An Indelicate Practice: Artist’s Statement
(This statement refers to works in the exhibition, An Indelicate Practice, on view at Gallery Stratford January 15 - April 15, 2012; reviewed in The Globe and Mail Saturday, February 4, 2012)
“Publick practice of any art,” according to Samuel Johnson, “and staring in men’s faces, is very indelicate in a female.”
I heard this while listening to an audio book in my studio one day in December, 2011. At first it seemed merely amusing: dated, sexist, and just a bit weird. But the more I thought about it, the more I realized that Johnson was right. Portrait painting is an indelicate practice. Where he was wrong, I would argue, was in suggesting that it is only indelicate in a female. And the mere fact that staring is indelicate doesn’t mean that we shouldn’t do it, for how else can a worthwhile portrait be made?
There is a moment, in beginning to paint a face, when I feel a distinct sense of discomfort. I have selected one photograph from a few that I have taken of my subject (a process that lasted only a moment or two) and I have the image on my computer screen, an image that may be increased in size until it is possible to count eyebrow hairs, even pores. Then, as I begin to apply the first layers of colour onto a gessoed panel, I get an uneasy feeling that I shouldn’t be looking so closely for such a long time. “Don’t stare!” is what we are told when we are young. It is, after all, socially inappropriate – at least in Western culture – to peer at people at close range.
The beauty of working from digital photographs is that subjects are spared not only the agony of sitting still for the dozens of hours required, but also the knowledge of how long and how keenly they have been examined. Painting a portrait means striking a balance between rationally analyzing the planes and colours of a face and creating a convincing sense of the personality behind it. Fortunately, once the rational, analytical part of the process takes over, the personality of the subject seems to make itself known all on its own, and that uneasy feeling is soon forgotten.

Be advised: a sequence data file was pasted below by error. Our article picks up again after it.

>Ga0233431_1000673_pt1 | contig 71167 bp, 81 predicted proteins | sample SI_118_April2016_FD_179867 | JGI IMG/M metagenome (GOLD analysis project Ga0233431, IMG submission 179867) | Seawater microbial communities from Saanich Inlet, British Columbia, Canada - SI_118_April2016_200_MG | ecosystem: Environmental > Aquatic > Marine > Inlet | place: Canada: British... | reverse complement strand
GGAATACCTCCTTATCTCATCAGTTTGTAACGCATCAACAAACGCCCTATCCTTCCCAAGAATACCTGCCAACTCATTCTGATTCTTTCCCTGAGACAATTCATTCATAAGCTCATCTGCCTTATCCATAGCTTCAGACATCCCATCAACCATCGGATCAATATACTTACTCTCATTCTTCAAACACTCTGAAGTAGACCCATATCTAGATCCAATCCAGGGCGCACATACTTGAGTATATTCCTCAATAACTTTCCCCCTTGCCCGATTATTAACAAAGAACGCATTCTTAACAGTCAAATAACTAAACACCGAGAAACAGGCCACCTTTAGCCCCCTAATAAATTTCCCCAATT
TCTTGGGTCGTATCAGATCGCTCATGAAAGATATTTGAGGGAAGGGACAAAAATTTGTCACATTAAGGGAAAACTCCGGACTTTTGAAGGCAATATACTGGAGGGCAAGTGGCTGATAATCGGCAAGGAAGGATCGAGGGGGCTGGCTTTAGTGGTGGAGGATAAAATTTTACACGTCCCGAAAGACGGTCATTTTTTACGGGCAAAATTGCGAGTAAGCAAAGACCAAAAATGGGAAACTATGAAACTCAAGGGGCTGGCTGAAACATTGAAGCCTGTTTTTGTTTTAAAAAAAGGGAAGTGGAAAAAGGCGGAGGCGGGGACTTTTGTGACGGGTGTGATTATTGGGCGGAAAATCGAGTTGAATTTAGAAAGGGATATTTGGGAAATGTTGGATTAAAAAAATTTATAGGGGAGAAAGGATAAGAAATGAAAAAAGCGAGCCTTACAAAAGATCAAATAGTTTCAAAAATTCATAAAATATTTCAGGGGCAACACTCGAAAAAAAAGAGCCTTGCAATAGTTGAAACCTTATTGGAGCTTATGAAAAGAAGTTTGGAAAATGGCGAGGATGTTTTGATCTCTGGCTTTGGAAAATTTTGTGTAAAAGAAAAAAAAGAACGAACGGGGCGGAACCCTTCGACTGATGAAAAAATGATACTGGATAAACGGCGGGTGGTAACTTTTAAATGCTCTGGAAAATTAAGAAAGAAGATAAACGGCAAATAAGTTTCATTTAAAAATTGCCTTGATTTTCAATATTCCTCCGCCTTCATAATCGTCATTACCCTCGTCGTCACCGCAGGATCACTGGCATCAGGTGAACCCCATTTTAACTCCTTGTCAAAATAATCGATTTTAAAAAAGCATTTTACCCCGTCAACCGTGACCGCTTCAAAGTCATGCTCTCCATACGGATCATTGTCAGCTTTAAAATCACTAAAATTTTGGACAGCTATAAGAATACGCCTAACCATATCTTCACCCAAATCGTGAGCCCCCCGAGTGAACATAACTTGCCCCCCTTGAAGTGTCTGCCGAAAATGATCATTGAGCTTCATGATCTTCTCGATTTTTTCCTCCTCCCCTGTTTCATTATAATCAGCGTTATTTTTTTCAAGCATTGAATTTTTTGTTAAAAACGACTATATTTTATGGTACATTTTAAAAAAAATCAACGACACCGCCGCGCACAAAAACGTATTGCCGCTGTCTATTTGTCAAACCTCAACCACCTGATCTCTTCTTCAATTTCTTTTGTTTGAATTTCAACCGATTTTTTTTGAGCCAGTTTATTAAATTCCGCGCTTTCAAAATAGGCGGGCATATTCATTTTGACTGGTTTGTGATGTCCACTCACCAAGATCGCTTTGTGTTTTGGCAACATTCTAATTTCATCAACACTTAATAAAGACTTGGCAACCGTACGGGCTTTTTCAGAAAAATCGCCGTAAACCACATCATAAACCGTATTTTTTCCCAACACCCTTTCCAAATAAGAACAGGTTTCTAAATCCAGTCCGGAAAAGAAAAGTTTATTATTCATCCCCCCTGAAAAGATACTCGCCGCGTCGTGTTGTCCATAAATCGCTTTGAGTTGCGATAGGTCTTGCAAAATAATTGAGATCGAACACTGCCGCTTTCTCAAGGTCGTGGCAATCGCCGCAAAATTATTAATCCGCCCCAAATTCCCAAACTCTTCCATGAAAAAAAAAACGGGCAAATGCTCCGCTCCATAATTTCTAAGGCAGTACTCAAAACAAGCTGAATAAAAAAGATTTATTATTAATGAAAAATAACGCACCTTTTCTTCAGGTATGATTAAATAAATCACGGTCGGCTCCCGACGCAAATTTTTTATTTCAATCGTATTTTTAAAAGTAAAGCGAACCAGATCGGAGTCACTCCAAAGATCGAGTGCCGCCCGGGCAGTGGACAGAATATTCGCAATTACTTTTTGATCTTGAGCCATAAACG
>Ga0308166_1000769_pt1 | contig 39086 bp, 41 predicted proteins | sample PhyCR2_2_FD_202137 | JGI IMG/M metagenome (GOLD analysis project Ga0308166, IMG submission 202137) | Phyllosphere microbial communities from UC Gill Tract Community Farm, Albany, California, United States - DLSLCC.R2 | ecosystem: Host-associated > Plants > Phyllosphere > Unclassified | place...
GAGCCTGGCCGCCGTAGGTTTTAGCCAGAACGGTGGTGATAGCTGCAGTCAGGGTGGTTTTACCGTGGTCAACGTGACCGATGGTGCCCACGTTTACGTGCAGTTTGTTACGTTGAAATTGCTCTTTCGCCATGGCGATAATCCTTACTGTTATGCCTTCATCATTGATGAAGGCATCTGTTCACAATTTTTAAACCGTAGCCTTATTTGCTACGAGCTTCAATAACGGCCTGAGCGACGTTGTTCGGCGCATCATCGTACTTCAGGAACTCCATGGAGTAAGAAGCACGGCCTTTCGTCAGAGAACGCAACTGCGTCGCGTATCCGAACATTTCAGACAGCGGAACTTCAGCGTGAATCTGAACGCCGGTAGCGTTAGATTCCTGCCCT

Egg tempera is a painstaking, time-consuming medium. Dry pigments are mixed with egg yolk and water in a palette and applied with increasingly fine brushes to a smooth, absorbent gesso made from rabbitskin glue (a natural gelatin), white pigment, and talc. It is the oldest painting technique known. The protein of the egg yolk is the binder that holds the colour to the support. Over time, it becomes only more durable. Unlike oil paint, it will not crack as it ages. In the British Museum, colours on twelfth-century egg tempera paintings remain brilliant. It is a delightful medium. With the addition of iridescent pigments (made from titanium-coated mica crystals) it takes on the lustre of pearls. Once dry, it can be buffed with a soft cloth to a beautiful sheen. Although it must be painted in many layers, colours beneath the surface shine through, so nothing is better for suggesting the translucency of skin. Its very delicacy makes it supremely suitable for the indelicate practice of portraiture.
I have incorporated texture into some of the portraits by fixing embroidered muslin onto the panels. Once gessoed and gilded, the machine embroidery is intended to emulate the carving on panels used by the egg tempera icon painters of the past.
In contrast to egg tempera, acrylic can produce relatively swift results, even when applied in glazes. I begin by roughing in the colours without too much concern for precision. It is more important to work out basic shapes and light and shadow to start with. The process becomes one of defining, and then refining, until the sense of space works and the illusion of depth has been established. The beauty of acrylic is that it can’t be ruined. Errors can be painted over; there is virtually no limit to the number of layers of paint that can be applied, provided that the support can bear the weight.
Regarding the interiors, my goal was to create a sense of space and to show the beauty of light, even in spaces with little intrinsic beauty. Rust, chipped plaster, and spill stains do not simply add texture to a setting; they are signs that people were once present, and they paint their own kind of portrait.
Samuel Johnson might not have liked it, but in the end the job of a portraitist -- even a female one -- must be to stare and stare in order that viewers may look at the finished work and come to know a person they would not otherwise know.
January 10, 2012